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The San Mateo County Superior Court issued an order appointing the California Department of Insurance’s Conservation and Liquidation Office as conservator of California Insurance Company (CIC) and directing the conservator to take immediate possession of the workers’ compensation insurer in response to the company’s willful violation of state law and established pattern of continually flouting California’s regulatory processes.

The Department of Insurance sought the order after company officials unilaterally and illegally attempted to merge its business with a New Mexico-based insurer without first securing the Department’s prior approval.

The order also blocks the attempted merger, which seeks to divest California of its regulatory oversight over this entity. If CIC is permitted to consummate this illegal transfer, CIC employer policyholders, employees with serious work-related injuries and other claimants entitled to vital and necessary insurance benefits, will be left holding policies of a non-admitted insurer not qualified to transact insurance in California.

Effective immediately, the Department of Insurance’s Conservation and Liquidation Office will serve as conservator to protect the company’s existing policyholders and covered workers from an insurer attempting to operate without the approval and authority to continue to transact insurance in California.

The conservator will, to the fullest extent of the law, ensure that California Insurance Company policyholders remain covered under their existing policies and retain the full protections provided to them under California law.

This action follows an established pattern and practice by company officials of illegal actions, misrepresentations, and willful disregard for the authority of the Department of Insurance and other states’ regulators:

— In 2016, the Department of Insurance issued a precedential decision In the Matter of the Appeal of Shasta Linen Supply, Inc. stating that California Insurance Company (CIC) “created a product to circumvent California’s statutory and regulatory requirement; a product that ultimately enriched CIC at the expense of California employers.”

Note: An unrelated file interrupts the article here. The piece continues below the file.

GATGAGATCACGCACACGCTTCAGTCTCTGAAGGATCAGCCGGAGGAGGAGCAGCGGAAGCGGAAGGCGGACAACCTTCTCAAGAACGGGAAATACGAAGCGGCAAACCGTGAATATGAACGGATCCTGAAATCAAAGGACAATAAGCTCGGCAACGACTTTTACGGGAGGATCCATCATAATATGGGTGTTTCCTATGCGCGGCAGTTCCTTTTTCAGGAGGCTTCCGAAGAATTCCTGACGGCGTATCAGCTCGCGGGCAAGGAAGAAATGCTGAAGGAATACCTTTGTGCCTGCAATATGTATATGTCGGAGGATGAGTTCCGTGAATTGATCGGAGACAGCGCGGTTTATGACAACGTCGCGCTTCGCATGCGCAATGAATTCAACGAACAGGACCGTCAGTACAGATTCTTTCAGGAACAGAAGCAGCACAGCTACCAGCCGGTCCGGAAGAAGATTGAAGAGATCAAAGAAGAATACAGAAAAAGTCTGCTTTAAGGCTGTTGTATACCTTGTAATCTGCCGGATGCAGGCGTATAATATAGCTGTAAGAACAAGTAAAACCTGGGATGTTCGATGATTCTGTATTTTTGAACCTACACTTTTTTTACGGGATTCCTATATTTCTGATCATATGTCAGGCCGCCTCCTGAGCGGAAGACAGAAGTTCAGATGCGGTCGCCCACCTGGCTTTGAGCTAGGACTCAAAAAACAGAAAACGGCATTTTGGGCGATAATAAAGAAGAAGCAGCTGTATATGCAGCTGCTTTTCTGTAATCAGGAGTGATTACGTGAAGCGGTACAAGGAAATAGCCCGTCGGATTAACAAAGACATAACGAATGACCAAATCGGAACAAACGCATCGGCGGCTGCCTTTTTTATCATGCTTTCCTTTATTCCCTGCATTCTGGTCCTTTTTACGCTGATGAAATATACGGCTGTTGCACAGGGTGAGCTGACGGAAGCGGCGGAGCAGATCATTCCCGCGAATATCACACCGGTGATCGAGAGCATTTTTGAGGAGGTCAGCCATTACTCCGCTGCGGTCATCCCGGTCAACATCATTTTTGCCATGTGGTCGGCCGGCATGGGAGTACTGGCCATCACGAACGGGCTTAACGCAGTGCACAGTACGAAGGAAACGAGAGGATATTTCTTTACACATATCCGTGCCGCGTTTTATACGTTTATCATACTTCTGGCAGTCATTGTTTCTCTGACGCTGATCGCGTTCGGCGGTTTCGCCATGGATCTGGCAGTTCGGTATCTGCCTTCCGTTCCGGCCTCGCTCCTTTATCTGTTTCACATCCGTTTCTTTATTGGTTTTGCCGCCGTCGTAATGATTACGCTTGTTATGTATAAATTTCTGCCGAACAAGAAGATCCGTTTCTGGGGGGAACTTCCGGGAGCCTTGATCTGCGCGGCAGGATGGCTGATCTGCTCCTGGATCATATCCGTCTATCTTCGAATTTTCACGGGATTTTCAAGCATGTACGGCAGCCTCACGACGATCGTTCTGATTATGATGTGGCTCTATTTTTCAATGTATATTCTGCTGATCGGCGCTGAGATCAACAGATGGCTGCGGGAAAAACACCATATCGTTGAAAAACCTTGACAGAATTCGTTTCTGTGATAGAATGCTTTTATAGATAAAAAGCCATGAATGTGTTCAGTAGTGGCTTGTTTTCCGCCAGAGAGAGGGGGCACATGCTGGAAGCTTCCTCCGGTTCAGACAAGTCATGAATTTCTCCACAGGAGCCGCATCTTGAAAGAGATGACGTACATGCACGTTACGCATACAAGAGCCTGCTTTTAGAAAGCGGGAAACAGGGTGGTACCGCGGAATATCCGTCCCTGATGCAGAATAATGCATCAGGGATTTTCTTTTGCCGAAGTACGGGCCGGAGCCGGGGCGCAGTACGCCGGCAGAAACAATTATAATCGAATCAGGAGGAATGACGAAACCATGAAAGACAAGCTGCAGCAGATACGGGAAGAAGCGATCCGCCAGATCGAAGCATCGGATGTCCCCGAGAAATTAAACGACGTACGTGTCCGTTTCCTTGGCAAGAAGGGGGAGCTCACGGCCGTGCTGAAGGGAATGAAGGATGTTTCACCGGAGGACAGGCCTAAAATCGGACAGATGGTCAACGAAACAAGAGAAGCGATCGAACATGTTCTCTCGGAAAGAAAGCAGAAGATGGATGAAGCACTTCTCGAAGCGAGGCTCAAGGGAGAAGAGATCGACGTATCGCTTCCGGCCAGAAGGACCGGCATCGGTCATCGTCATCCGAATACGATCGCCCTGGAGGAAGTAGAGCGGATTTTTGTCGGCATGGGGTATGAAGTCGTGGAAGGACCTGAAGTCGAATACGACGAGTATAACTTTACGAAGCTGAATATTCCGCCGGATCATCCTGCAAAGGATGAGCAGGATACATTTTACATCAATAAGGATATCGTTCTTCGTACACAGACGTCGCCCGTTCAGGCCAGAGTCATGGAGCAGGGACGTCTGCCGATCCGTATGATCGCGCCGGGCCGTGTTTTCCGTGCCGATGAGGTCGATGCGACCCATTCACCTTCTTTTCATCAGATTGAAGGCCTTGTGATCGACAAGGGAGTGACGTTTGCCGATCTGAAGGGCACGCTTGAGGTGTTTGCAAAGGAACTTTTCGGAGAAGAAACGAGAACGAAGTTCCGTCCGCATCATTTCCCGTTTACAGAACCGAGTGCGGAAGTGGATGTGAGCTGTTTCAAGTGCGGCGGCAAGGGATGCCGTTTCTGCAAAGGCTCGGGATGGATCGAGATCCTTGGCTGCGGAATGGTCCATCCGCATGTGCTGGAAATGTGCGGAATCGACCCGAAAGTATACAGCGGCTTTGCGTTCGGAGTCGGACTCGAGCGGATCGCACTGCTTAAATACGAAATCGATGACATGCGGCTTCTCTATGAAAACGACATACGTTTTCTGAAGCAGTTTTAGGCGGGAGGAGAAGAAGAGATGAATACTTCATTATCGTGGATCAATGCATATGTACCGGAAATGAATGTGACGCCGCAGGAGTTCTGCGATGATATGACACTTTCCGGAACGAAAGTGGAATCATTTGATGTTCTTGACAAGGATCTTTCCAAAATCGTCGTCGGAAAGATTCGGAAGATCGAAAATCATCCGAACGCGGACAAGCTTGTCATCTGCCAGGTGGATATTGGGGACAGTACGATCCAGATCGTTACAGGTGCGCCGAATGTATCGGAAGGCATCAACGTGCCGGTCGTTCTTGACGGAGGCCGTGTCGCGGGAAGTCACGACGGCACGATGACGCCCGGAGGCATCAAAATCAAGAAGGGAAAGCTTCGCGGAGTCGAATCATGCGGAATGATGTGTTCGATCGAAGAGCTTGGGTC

— The Department subsequently served California Insurance Company officials with a Cease and Desist Order for selling unapproved workers’ compensation policies to unsuspecting business owners in what amounted to a “bait and switch” scheme.
— Other states including Vermont, Wisconsin, New York, and New Jersey have also taken regulatory actions against the same company officials’ affiliated companies for engaging in similar unapproved transactions within those states.

While the Department of Insurance was in the process of reviewing the company’s application for sale, on October 9, with less than 48 hours’ notice to California, company officials attempted to transfer the ownership of California-domiciled California Insurance Company to a New Mexico entity called “California Insurance Company II.”

The California Department of Insurance denied an application for approval of the sale of California Insurance Company on October 18, citing, among other reasons, the applicants’ abrupt and unilateral attempt to merge the company with a New Mexico-based entity without seeking or obtaining California’s prior approval.

California law is unequivocal in giving the Department of Insurance the responsibility and power to review transactions of California-based insurers in order to protect policyholders and the public. No company can evade this authority if it wants to sell insurance in this state.